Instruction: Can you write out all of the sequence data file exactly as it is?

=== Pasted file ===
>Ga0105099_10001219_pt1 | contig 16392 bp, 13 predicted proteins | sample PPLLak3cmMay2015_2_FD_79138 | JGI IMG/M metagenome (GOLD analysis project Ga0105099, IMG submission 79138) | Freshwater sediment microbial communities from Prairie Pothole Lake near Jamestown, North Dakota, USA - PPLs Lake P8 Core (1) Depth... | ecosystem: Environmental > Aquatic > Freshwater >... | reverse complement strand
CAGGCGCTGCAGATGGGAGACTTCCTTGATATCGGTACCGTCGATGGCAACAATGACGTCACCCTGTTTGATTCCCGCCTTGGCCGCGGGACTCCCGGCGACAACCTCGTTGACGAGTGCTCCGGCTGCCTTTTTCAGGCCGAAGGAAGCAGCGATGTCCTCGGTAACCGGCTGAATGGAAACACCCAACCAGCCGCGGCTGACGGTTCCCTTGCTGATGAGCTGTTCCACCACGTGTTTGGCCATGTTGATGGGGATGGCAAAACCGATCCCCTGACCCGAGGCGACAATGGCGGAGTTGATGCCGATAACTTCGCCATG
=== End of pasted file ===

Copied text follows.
>Ga0105099_10001219_pt1 | contig 16392 bp, 13 predicted proteins | sample PPLLak3cmMay2015_2_FD_79138 | JGI IMG/M metagenome (GOLD analysis project Ga0105099, IMG submission 79138) | Freshwater sediment microbial communities from Prairie Pothole Lake near Jamestown, North Dakota, USA - PPLs Lake P8 Core (1) Depth... | ecosystem: Environmental > Aquatic > Freshwater >... | reverse complement strand
CAGGCGCTGCAGATGGGAGACTTCCTTGATATCGGTACCGTCGATGGCAACAATGACGTCACCCTGTTTGATTCCCGCCTTGGCCGCGGGACTCCCGGCGACAACCTCGTTGACGAGTGCTCCGGCTGCCTTTTTCAGGCCGAAGGAAGCAGCGATGTCCTCGGTAACCGGCTGAATGGAAACACCCAACCAGCCGCGGCTGACGGTTCCCTTGCTGATGAGCTGTTCCACCACGTGTTTGGCCATGTTGATGGGGATGGCAAAACCGATCCCCTGACCCGAGGCGACAATGGCGGAGTTGATGCCGATAACTTCGCCATG